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Camille Winfield, of Hercules High School, waits for children to give feedback on their writing during the Wild About Writing class taught by Sarah Creeley at Hercules Public Library in Hercules, Calif., on Wednesday, July 24, 2013. Winfield, who is blind, received a Contra Costa Regional Occupational award earlier this month for her work in the Careers in Teaching Program, which placed her in a third grade classroom at Hanna Ranch Elementary in Hercules. (Ray Chavez/Bay Area News Group)

HERCULES -- Although Camille Winfield is blind, she sees good in everyone she meets, especially children.

The 19-year-old who graduated from Hercules High School in June inspires both children and adults with her upbeat attitude, infectious smile, playful sense of humor, witty intelligence and sweet voice, which often bursts into lovely, impromptu melodies.

"I just love connecting with the children," Winfield said of her time spent helping third-graders this year as part of a Careers in Education program. "Each of them had their own personalities, and they were so much fun. They helped me because they made me want to go to school. And they helped me to build my leadership skills."

Camille Winfield, of Hercules High School, listens to Marcos Chavez, 9, as she waits for giving feedback on his writing during the Wild About Writing class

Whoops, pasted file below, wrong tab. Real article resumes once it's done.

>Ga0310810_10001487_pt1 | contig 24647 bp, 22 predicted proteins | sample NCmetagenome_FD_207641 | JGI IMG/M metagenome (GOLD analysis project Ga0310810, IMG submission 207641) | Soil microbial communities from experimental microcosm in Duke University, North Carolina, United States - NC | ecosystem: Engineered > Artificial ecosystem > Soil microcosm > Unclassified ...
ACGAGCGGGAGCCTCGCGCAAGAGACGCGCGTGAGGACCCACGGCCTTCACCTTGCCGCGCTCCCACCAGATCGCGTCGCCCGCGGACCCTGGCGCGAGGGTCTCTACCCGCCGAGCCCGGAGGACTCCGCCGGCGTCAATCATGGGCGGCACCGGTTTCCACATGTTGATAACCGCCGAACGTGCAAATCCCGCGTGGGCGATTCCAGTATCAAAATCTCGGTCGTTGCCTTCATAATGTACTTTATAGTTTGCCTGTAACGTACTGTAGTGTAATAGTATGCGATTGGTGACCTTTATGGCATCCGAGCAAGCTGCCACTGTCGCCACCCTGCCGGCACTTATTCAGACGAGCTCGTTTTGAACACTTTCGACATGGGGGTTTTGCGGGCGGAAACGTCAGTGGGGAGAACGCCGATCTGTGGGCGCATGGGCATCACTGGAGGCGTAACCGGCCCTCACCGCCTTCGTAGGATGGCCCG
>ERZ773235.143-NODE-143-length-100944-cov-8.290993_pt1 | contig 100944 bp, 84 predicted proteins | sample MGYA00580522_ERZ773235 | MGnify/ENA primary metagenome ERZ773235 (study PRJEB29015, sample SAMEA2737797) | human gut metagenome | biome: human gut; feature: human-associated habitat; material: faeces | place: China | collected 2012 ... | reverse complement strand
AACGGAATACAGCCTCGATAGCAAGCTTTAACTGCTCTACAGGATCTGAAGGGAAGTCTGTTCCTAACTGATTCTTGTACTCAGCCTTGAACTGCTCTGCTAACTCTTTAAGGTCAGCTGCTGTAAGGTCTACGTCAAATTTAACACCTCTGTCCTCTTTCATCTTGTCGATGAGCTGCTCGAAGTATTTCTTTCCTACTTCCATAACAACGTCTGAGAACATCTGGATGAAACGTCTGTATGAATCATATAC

Camille Winfield, of Hercules High School, listens to Marcos Chavez, 9, as she waits for giving feedback on his writing during the Wild About Writing class taught by Sarah Creeley at Hercules Public Library in Hercules, Calif., on Wednesday, July 24, 2013. Winfield, who is blind, received a Contra Costa Regional Occupational award earlier this month for her work in the Careers in Teaching Program, which placed her in a third grade classroom at Hanna Ranch Elementary in Hercules. (Ray Chavez/Bay Area News Group)

Winfield decided she wanted to become a child psychologist after working as a Teacher Cadet in a third-grade classroom at Hanna Ranch Elementary in Hercules. The program was offered by the Contra Costa County Office of Education and West Contra Costa school district, and Winfield was the lone Hercules student to earn a Regional Occupational Program award.

She was selected for helping students hone their reading and writing skills by listening to them read what they wrote, then asking questions and offering suggestions for improvement.

Teacher Sarah Creeley valued the teen's help so much that she asked Winfield to assist with a three-day summer writing class at the Hercules Library last week.


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One by one, children would sit next to Winfield after they had finished writing sentences. One boy wrote about how much he enjoyed playing with his younger brother. Winfield asked him why he liked his brother and encouraged the youngster to describe his brother's personality.

Connecting with kids

Winfield bonded so well with the children that one boy even invited her to his end-of-the-year swimming party, and several wrote letters to this newspaper expressing their fondness for her.

"I have met no one nicer than Camille," wrote Anthony. "I love Camille because I can let my feeling out to her. Camille matters to me. Camille is my friend."

Dominic said he appreciated the book that Winfield wrote in Braille and shared with the class.

"She is really smart and she can tell us stories with Braille," he wrote. "She did a 'trust walk' with us and it was fun! She sang with us a lot when she came."

When Creeley explained to students why reading is important, Winfield interjected her own ideas.